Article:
The Role of Vitamin E
Vitamin E is actually a group of 8 compounds that are divided into tocopherols and tocotrienoles. In the typical human body, over 90% of vitamin E is in a special form (an isomer) called alpha-tocopherol. Most of this comes from vegetable and seed oils, soya beans, saffron, sunflower seeds, cereals, and nuts; because vitamin E is fat-soluble, we need the polyunsaturated fats (PUFAs) in these to ensure their vitamin E gets absorbed. We get very little vitamin E from animals.
Vitamin E has one major role in our bodies: IT IS A POTENT ANTIOXIDANT! As an antioxidant, vitamin E protects your body from damage caused by unstable free radicals. These are formed when our bodies convert the food we eat into energy. People are also exposed to free radicals in the environment by cigarette smoke, sunlight, pollution, and even oxygen! Vitamin E also helps to create red blood cells and helps Vitamin K function properly (for clotting when you are cut or a bleed).
Symptoms of vitamin E deficiency
- The nerves in your arms and legs do not work as well, causing numbness, weakness, and pins and needles. These symptoms are called peripheral neuropathy.
- You can find it difficult to walk (known as ataxia).
- Your muscles do not work as effectively and become damaged (known as skeletal myopathy).
- Eye damage and vision loss (known as retinopathy).
- Your immune system works less effectively, causing you to catch more viral and bacterial illnesses.
Who Should Get the Vitamin E Test?
Not only do you get the general antioxidant benefits, but researchers have found specific health benefits in heart disease. For example, a major study showed that low levels are associated with ischemic heart disease (angina and heart attacks), and a study in Cambridge confirmed that high doses (400 to 800 units per day) could reduce the risk of heart attack by 75 percent! Because it is transported around the body with LDL-cholesterol, it may also help reduce some of the health damage caused by this “bad” cholesterol. Finally, vitamin E has benefits in reducing the risk of cancer and Alzheimer’s disease.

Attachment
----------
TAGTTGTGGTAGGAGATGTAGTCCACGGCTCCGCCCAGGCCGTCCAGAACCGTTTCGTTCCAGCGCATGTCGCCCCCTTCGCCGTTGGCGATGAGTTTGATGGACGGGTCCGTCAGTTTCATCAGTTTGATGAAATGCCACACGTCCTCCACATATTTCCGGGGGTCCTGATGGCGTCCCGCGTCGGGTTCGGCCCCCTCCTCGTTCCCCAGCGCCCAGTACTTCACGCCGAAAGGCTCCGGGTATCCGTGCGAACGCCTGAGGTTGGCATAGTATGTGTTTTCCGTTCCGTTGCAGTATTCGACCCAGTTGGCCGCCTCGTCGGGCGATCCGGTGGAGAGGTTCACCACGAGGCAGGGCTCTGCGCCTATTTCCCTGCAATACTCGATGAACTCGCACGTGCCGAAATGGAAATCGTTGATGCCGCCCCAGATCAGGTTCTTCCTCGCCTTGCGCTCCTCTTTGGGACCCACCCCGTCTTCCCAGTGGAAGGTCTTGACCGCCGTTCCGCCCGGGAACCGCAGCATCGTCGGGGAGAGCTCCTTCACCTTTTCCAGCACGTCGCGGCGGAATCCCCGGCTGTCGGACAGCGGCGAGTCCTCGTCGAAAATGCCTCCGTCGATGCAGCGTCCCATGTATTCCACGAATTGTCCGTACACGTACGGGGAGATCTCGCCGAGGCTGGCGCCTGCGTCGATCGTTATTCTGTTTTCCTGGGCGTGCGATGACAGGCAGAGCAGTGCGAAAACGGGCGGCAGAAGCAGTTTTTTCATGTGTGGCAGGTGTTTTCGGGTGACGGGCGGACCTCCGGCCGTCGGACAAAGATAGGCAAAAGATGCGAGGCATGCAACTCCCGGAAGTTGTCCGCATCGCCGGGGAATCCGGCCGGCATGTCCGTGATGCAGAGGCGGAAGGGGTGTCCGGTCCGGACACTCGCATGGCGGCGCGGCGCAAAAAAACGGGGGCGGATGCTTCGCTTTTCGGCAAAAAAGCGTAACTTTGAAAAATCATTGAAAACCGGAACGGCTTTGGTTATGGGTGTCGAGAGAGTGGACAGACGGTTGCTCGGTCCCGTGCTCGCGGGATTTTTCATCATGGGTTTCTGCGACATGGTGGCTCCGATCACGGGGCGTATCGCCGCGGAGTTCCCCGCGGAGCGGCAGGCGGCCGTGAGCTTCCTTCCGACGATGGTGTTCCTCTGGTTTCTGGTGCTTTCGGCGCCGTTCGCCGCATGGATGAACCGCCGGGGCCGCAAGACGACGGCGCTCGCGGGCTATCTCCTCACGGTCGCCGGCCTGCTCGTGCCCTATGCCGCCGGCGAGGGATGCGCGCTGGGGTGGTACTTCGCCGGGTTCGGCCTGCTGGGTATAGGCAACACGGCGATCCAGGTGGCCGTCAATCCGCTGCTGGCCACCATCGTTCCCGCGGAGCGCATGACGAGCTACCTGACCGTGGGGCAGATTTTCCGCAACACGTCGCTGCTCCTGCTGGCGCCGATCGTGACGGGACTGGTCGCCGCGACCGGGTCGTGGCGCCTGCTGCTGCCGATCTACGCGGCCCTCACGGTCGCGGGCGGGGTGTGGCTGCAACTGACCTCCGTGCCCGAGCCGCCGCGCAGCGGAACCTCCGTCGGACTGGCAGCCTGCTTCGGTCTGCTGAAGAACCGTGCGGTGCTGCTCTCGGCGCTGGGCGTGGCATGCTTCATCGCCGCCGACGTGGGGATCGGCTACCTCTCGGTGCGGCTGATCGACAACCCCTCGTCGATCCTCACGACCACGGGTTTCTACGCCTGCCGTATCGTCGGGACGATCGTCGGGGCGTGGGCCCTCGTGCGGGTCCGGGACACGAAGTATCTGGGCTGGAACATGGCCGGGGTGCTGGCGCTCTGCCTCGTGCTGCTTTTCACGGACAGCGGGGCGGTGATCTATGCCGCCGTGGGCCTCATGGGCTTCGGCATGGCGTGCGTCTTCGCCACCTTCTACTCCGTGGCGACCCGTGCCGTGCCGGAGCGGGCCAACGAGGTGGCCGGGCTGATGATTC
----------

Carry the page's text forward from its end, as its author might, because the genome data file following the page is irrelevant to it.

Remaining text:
What is Tested in the Vitamin E Test?
You will need one simple test:
At alpha Healthlabs, we don’t waste your time testing the unnecessary tocopherols and tocotrienoles, we check the levels of most common form.
What Will the Test Involve?
This test involves taking a small blood sample from a vein. We describe the process here .
What Could Abnormal Results Mean?*
On its own, no test can provide a definitive diagnosis, and can only provide important “clues” about possible problems. Normal results cannot entirely exclude disease: for example, normal results can exist in patients with serious disease, and occasionally, abnormal results can arise without any health problems. The normal ranges of tests can also vary between different laboratories, so it is not always possible to compare results directly.
At Alpha Healthlabs, we believe in giving you an unparalleled and ethically sound service. Therefore, the meaning of all your results will be explained and we will suggest the most appropriate next course of action. It is important that you do not initiate any action based on these results without first consulting your General Practitioner.
Common Issues Raised by This test
The common issues raised by this test include:
Low levels indicate that you could have a fat malabsorption problem from pancreatic, coeliac, or gallbladder disease. Alternatively, you may not consume enough polyunsaturated fats in the form or seeds, green leafy vegetables, nuts and so on. Low levels can result in the symptoms of deficiency.
How can I increase my levels?
Excellent sources of vitamin E include:
- Vegetable oils (wheat germ, sunflower, and safflower
- Nuts (peanuts, hazelnuts, and, almonds)
- seeds (sunflower seeds)
- Green vegetables (spinach and broccoli)
- Some breakfast cereals, fruit juices, margarines and spreads
- Vitamin E supplements